The Chabad rabbi, Rabbi Avremel Kotlarsky, and his wife, Chani, invited us to participate in classes, and even invited us to their Seder, but somehow, we never took them up on their offers.
Then, two years ago when Robin and her husband were honored at the opening of the Chabad Jewish Community Center in New City, I came to the dedication ceremony.
At the last moment I decided to stay for the entire evening, and it was on that night that something happened to me.
I was so moved by what I heard and the spiritual feeling that emanated from the Chabad people, I experienced a feeling of genuine Judaism -- something I had never felt before.
After that I slowly began to make changes in my life.
I started lighting Shabbat candles and going to the Chabad Center every Saturday. Little by little I became a Shabbat observer, although kashrut took longer.
Two summers ago Robin took me on a tour of various stores in Monsey and once again a whole new world opened up for me.
I remember the delight I had the first time I bought a kosher chicken and served it on Shabbat. Even after I was buying only kosher meat, I still didn't keep a kosher home.
I was afraid to take that step -- the process of kashering a kitchen seemed so formidable. So, I stayed in that space -- just buying kosher meat -- for a long time.
Right before Passover the rabbi called me.
Gently explaining that one of the themes of Passover was that of the Jews breaking out of the bondage of slavery he suggested that perhaps I was being bound by the chains of fear of becoming kosher; it was time to break those chains and go forward.
The truth of his words hit me.
Last Passover I kashered my home, and I must say, I'm glad to have done it, for keeping kosher gives me a strong spiritual connection with G-d.
Despite my own changes, most of my friends and all of my family live, for the most part, as they had always done.
I don't push anyone, for I honestly believe that religion and spirituality are personal things that you cannot dictate to someone else.
However, just because I don't demand change, I have witnessed some wonderful changes in my own little family.
My husband has grown to love going to shul on Friday nights to hear the beautiful songs that welcome the Shabbat bride.
My husband and daughters love their Friday night Shabbat meal.
In the past, after a long week of work, Friday nights meant going out or buying take-in, and my teenage girls always ate with friends.
Now, each week a beautiful table is set with fresh flowers and shining candles. Friends, and family often join us in saying the blessings and singing Shabbat songs -- it's a different world!
Saturday-Shabbat is another gift.
No phones, no errands, no rushing in and out of the car.
My Saturdays are spent in shul with people who are now my friends.
After the rabbi discusses the parsha of the week, there's always a lovely kiddush, and after shul, we go home to the marvelous hospitality of sumptuous Shabbat meals shared by fellow congregants. Other times I bask in the luxury of a good book or a Shabbat nap.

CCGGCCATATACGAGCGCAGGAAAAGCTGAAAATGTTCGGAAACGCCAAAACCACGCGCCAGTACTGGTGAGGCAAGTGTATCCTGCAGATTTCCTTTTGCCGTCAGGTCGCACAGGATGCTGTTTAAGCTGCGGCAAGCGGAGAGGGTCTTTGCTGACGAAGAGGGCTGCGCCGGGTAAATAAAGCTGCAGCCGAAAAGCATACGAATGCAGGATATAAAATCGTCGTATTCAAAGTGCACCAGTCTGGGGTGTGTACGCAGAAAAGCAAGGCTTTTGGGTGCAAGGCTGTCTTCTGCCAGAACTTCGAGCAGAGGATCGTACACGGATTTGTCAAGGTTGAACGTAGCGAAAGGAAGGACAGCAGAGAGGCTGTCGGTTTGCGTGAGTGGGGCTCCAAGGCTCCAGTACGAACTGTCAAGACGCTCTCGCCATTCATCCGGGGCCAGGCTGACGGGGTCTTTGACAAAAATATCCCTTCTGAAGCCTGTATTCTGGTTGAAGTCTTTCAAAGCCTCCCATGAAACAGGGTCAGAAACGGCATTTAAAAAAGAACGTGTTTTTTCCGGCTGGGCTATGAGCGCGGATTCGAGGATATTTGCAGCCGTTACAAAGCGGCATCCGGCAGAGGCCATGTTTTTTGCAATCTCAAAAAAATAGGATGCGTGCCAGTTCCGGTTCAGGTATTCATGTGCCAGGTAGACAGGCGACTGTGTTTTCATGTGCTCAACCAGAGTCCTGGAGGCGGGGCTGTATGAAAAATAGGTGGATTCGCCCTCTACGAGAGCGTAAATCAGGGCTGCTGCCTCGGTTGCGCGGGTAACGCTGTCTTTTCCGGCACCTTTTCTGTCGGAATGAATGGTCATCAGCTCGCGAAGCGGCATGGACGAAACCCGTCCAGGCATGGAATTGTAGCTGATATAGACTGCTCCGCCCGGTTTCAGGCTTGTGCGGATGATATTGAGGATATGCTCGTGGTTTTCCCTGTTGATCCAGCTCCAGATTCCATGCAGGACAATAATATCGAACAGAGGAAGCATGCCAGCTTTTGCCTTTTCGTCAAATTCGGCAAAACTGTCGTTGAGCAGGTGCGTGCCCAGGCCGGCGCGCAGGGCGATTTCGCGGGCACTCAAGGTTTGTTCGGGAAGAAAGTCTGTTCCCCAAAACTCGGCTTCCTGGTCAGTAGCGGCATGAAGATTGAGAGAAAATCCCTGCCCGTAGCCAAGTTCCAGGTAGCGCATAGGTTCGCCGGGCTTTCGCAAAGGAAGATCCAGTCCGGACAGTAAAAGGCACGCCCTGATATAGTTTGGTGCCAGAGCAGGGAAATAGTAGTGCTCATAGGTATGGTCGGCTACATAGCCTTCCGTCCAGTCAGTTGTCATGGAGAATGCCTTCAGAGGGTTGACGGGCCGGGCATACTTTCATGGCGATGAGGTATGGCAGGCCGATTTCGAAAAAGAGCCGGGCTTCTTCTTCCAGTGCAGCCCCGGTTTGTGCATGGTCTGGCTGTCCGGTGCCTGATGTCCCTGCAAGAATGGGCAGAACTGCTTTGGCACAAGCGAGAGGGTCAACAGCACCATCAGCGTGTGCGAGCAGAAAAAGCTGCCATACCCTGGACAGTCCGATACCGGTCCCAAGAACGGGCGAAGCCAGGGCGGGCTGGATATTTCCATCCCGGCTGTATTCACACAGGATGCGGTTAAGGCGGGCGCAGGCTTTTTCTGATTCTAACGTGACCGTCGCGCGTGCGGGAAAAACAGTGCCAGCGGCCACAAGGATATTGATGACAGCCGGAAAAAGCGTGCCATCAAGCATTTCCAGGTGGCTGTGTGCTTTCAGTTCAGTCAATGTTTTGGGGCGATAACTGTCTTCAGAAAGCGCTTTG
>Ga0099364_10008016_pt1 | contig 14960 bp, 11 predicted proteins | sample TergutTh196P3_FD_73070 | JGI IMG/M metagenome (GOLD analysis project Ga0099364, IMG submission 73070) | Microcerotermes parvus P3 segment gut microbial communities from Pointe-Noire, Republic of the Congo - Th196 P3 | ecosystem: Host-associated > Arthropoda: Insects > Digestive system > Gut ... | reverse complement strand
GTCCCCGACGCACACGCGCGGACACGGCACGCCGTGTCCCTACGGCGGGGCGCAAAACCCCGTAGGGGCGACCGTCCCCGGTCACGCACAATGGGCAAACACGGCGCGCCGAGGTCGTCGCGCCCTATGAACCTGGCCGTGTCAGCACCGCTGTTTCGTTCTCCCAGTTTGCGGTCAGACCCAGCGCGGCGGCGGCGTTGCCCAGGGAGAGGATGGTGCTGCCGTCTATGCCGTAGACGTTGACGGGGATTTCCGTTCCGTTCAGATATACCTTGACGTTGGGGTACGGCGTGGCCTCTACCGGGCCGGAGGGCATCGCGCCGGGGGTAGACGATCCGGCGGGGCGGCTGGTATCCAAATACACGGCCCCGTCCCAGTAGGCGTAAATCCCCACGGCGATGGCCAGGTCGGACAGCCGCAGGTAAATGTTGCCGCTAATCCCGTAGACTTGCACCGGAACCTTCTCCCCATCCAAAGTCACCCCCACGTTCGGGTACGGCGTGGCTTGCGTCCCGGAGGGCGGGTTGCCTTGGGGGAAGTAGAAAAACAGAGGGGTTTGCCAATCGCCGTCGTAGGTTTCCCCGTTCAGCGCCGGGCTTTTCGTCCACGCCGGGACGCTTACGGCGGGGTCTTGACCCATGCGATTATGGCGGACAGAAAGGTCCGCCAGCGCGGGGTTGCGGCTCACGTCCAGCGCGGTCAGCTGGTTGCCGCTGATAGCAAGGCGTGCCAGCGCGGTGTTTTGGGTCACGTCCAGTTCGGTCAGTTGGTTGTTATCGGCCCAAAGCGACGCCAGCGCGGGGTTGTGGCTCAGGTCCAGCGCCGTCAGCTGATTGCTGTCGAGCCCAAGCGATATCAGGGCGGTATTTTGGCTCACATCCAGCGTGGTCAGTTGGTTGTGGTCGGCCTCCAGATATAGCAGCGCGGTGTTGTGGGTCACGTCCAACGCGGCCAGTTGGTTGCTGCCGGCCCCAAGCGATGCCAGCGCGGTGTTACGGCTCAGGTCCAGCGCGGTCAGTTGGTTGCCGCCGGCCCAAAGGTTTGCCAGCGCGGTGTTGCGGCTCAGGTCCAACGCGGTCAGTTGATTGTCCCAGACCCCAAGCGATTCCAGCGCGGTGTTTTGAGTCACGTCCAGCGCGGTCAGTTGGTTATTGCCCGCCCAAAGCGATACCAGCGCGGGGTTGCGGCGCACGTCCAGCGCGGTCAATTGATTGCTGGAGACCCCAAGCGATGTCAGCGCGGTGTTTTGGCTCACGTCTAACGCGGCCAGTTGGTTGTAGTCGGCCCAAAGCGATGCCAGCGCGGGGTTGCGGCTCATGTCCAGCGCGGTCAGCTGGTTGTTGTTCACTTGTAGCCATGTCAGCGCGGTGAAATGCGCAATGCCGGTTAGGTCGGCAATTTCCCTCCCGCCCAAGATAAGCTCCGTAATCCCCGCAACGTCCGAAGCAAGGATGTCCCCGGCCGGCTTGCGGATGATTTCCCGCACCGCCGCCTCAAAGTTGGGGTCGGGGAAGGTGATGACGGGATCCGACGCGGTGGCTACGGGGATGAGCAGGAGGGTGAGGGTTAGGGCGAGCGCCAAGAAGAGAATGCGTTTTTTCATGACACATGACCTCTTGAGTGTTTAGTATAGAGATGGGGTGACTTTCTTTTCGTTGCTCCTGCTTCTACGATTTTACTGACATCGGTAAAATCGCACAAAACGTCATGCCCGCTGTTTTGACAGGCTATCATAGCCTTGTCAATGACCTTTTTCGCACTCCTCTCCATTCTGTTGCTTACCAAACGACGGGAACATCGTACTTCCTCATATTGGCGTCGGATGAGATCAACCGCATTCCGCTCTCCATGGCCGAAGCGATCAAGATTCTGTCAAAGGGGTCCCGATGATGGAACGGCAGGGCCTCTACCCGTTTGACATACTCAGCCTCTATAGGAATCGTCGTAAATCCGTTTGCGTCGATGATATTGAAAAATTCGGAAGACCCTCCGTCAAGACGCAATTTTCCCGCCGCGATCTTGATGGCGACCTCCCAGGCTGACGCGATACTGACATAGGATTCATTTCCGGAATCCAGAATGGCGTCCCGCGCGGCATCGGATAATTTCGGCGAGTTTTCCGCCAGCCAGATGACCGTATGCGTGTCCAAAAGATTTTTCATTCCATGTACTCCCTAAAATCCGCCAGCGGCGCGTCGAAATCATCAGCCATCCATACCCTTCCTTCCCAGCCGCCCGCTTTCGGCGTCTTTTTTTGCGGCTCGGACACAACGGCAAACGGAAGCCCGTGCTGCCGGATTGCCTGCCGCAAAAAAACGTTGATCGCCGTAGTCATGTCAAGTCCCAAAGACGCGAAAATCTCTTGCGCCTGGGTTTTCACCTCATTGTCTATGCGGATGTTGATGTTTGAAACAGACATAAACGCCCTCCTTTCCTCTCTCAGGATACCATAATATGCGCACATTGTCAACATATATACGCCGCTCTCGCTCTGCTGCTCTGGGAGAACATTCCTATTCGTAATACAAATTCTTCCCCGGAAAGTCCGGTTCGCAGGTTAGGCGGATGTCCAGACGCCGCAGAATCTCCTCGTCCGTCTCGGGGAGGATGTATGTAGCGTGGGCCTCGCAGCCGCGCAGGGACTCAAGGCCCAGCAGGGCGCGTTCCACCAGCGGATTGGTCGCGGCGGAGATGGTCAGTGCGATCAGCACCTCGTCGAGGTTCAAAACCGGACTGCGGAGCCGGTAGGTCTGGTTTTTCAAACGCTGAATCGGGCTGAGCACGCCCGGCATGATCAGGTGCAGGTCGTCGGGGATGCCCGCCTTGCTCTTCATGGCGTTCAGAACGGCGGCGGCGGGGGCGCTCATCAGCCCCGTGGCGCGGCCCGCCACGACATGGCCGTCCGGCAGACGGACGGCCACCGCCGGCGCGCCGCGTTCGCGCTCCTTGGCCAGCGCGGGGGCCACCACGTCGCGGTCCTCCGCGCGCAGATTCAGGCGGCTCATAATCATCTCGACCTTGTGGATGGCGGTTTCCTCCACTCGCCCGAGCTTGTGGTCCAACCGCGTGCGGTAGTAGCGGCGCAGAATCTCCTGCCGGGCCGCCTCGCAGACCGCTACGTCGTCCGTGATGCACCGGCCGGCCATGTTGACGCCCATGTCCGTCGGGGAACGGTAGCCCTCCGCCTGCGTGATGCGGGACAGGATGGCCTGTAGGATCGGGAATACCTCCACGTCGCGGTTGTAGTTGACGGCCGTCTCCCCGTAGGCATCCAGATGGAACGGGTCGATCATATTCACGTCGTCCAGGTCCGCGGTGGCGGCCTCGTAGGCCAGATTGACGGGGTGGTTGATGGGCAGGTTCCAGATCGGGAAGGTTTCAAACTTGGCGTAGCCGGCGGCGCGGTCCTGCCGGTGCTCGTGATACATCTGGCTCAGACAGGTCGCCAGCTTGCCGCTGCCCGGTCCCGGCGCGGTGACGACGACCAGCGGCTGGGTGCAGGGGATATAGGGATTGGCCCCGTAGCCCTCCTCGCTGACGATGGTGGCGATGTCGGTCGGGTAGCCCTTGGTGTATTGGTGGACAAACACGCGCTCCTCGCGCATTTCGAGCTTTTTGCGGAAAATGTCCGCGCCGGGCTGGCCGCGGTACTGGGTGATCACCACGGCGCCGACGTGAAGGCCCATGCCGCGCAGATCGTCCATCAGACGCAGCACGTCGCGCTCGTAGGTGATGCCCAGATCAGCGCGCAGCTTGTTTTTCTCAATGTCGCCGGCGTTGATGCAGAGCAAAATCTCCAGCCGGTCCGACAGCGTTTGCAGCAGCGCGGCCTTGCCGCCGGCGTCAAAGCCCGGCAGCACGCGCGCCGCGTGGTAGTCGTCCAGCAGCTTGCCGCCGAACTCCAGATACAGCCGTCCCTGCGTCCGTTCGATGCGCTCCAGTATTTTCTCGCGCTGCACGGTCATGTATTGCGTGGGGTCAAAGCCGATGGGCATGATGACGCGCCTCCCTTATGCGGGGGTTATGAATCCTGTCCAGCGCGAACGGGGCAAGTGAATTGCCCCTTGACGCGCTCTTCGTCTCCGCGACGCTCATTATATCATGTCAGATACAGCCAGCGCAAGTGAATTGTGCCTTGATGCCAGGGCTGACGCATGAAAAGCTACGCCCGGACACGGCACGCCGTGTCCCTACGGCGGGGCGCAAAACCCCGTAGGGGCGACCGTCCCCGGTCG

Yes, I am still in transition; I am still learning so much about my Judaism, but it's a lifelong process that I plan to be involved in always.
Reprinted with permission from The Chabad Magazine, Rockland County, New York.
A new institute for Torah study especially for women opened this past month in Toronto.
The pre-inaugural winter semester began with two introductory courses, the first by Chana Weisberg, dean of the institute, whose course explores the lives of some of the most amazing Jewish women ever to live.
The second course, taught by Dr. Leo Steiner, is on the Talmudic tractate Bava Metzia.
A full offering of courses will begin the following semester.
For more information call (905) 889-6066.
"Live it. Learn it. Love it."
That's how Israel Express is advertising its summer 1994 program for university students.
The month-long program includes hiking, sports, extensive tours, meetings with leading Jewish personalities in politics, literature and art, Hebrew skills, introduction to Jewish mysticism and philosophy.
Students will reside in the Old City of Jerusalem and in the Old City of Tzfat.
Subsidies are available.
For more info call (718) 467-1947 in the U.S. and (02) 283-955 in Israel.
Nine hundred eighty-six children have arrived in Israel and are currently receiving the finest medical care thanks to Chabad's Children of Chernobyl program.
The children, from Belarus, are suffering from the Chernobyl disaster.
A special medical team and facilities were established in Kfar Chabad, Israel, soon after the disaster and periodic airlifts of children have now brought the total number of children being cared for by the humanitarian relief program to 986.
An additional 64 children are expected to be airlifted to Israel soon.
From a Letter by the Rebbe Shlita
NO REALITY BUT G-D
28 Adar, 5721 (1961)
The principle of unity is the essence of Judaism, since Abraham first proclaimed monotheism in a world of idolatry, which came to full fruition at the revelation at Mount Sinai.
For true monotheism, as professed by us, and as explained in the Jewish religion, is not only the truth that there is only one G-d and none with Him, but that there is "nothing besides" Him (ein od milvado), that is the denial of the existence of any reality but G-d's, the denial of pluralism and dualism even the separation between the material and spiritual.
It is interesting to note that the more the physical sciences advance, the closer one approaches the principle of unity even in the world of matter.
For, whereas formerly it was the accepted opinion that the plurality and compositeness in the material world can be reduced to some 100 odd basic elements and entities, and physical forces and laws were regarded as being separate and independent, not to mention the dichotomy between matter and energy.